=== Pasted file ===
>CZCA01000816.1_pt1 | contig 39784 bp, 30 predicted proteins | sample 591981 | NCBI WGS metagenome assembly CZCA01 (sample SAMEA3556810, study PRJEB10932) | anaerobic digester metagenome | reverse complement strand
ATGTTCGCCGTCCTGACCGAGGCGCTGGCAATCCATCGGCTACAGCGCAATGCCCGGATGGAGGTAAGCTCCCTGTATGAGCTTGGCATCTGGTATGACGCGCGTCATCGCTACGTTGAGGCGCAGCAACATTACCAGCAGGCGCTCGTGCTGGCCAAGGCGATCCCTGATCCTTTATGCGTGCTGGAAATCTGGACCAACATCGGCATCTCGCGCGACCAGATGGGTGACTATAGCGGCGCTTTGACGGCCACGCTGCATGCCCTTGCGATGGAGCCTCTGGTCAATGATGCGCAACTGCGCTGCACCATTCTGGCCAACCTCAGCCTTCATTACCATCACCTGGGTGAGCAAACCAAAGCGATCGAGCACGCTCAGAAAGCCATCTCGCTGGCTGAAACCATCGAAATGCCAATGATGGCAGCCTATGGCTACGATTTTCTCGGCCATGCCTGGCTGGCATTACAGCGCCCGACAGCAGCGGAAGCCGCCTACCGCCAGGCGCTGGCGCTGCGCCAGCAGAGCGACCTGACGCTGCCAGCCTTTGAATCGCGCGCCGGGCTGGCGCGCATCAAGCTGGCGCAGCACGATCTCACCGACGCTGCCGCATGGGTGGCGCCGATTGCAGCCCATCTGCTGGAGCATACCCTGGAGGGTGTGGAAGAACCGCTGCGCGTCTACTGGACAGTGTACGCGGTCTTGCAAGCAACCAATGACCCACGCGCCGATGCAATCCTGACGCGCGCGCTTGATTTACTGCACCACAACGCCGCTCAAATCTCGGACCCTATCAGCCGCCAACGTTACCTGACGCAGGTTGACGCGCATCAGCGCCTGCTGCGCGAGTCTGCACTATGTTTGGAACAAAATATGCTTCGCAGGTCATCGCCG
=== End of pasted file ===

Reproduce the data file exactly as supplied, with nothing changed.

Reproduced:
>CZCA01000816.1_pt1 | contig 39784 bp, 30 predicted proteins | sample 591981 | NCBI WGS metagenome assembly CZCA01 (sample SAMEA3556810, study PRJEB10932) | anaerobic digester metagenome | reverse complement strand
ATGTTCGCCGTCCTGACCGAGGCGCTGGCAATCCATCGGCTACAGCGCAATGCCCGGATGGAGGTAAGCTCCCTGTATGAGCTTGGCATCTGGTATGACGCGCGTCATCGCTACGTTGAGGCGCAGCAACATTACCAGCAGGCGCTCGTGCTGGCCAAGGCGATCCCTGATCCTTTATGCGTGCTGGAAATCTGGACCAACATCGGCATCTCGCGCGACCAGATGGGTGACTATAGCGGCGCTTTGACGGCCACGCTGCATGCCCTTGCGATGGAGCCTCTGGTCAATGATGCGCAACTGCGCTGCACCATTCTGGCCAACCTCAGCCTTCATTACCATCACCTGGGTGAGCAAACCAAAGCGATCGAGCACGCTCAGAAAGCCATCTCGCTGGCTGAAACCATCGAAATGCCAATGATGGCAGCCTATGGCTACGATTTTCTCGGCCATGCCTGGCTGGCATTACAGCGCCCGACAGCAGCGGAAGCCGCCTACCGCCAGGCGCTGGCGCTGCGCCAGCAGAGCGACCTGACGCTGCCAGCCTTTGAATCGCGCGCCGGGCTGGCGCGCATCAAGCTGGCGCAGCACGATCTCACCGACGCTGCCGCATGGGTGGCGCCGATTGCAGCCCATCTGCTGGAGCATACCCTGGAGGGTGTGGAAGAACCGCTGCGCGTCTACTGGACAGTGTACGCGGTCTTGCAAGCAACCAATGACCCACGCGCCGATGCAATCCTGACGCGCGCGCTTGATTTACTGCACCACAACGCCGCTCAAATCTCGGACCCTATCAGCCGCCAACGTTACCTGACGCAGGTTGACGCGCATCAGCGCCTGCTGCGCGAGTCTGCACTATGTTTGGAACAAAATATGCTTCGCAGGTCATCGCCG